SDBA has long wanted to support home-based entrepreneurs, who sew, bake, paint and provide other professional services to the community. Vernor Crossing would be an ideal space to help many set up shop, Wendler says. Particularly given Southwest Detroit’s status as an area where various national heritages are preserved, the development would showcase a distinct array of customs and skills that have sustained the area, she adds.
Authentic, ethnic eateries and markets that cater to buyers of specialty ingredients are already big attractions, and Vernor Crossing would boost traffic, according to the SDBA.
“People come in from Toledo, Inkster, Saginaw, Pontiac, and all over,” says Theresa Zajac, vice president.
SDBA has a vested interest in the property, including hiring Urban Land Institute to conduct a $120,000 study of its potential use. The organization has long had Vernor Crossing in its crosshairs, communicating to the City of Detroit its interest in acquiring the space and receiving a development agreement from former Emergency Manager Kevin Orr about four years ago. A series of changes in the administration, and challenges in getting safe, legal access to the site, have delayed further evaluation and assessment.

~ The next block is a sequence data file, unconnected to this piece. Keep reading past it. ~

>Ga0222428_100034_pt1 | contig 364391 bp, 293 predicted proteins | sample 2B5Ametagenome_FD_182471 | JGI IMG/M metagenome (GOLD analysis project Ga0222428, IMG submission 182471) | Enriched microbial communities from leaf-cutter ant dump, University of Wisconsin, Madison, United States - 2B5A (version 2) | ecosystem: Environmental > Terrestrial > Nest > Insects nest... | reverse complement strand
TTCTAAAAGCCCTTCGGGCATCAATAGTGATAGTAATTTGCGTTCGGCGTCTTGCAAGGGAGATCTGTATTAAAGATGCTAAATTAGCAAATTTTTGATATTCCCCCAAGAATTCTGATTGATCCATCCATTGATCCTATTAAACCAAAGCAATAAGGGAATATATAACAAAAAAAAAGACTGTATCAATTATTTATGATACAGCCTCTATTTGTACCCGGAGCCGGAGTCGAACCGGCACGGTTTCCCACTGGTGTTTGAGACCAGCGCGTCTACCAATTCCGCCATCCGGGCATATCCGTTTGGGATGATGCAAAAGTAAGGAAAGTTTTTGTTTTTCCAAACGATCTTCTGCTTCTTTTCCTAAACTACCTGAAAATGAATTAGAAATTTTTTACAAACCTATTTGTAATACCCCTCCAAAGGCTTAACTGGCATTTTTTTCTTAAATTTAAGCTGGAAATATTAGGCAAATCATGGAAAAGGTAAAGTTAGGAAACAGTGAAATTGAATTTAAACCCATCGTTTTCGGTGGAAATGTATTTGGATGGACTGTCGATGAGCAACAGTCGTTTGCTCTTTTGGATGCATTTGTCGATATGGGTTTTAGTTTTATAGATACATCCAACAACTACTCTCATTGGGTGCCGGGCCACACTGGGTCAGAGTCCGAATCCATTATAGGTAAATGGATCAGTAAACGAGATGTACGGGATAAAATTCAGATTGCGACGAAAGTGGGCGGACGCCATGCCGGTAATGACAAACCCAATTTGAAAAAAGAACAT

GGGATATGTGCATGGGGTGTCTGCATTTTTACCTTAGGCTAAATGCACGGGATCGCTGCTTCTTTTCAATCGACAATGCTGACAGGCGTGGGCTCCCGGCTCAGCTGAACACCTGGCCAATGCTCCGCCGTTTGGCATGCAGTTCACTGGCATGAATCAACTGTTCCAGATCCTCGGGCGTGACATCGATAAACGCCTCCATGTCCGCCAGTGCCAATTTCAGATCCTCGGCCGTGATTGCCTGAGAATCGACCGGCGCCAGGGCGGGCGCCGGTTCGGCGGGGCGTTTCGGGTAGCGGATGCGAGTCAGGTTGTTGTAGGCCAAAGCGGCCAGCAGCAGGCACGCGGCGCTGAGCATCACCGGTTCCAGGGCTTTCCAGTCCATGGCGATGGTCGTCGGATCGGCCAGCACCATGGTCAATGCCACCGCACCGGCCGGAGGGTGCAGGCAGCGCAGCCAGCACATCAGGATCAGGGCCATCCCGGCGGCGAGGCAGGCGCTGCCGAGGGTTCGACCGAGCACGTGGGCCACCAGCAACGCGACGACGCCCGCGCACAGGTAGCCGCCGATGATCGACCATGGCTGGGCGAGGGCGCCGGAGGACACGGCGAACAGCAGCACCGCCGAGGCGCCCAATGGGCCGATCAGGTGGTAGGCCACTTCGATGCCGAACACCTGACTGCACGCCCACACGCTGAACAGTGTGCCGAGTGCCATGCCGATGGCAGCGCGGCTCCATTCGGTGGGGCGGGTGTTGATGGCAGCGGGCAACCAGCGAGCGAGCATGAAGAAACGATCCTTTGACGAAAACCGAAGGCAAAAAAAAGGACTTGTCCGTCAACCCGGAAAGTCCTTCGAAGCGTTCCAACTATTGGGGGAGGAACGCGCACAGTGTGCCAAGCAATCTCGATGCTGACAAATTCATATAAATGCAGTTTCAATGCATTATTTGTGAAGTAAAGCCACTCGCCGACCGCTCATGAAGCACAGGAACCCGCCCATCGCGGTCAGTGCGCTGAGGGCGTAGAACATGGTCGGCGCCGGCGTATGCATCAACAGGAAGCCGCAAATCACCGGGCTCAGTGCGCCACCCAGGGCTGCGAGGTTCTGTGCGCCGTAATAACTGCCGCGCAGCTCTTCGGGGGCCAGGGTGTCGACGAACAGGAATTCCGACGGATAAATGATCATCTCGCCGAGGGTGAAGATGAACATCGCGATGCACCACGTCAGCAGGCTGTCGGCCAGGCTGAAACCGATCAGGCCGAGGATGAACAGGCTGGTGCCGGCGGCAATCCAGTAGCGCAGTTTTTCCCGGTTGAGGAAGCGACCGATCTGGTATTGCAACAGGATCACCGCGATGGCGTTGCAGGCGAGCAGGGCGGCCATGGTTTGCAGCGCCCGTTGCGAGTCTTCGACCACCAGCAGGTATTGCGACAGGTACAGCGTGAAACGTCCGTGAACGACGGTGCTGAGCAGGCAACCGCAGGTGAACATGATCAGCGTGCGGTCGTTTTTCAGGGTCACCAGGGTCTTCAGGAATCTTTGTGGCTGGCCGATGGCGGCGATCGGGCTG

Maurice Cox, director of planning and development at the City of Detroit, is aware of SDBA’s proposal for Vernor Crossing and says the city wants to partner in the organization’s vision.
“I think it is arguably the most important redevelopment site in the southwest corridor, so we want to make sure it honors some of the collective aspirations of the residents and property owners there,” says Cox.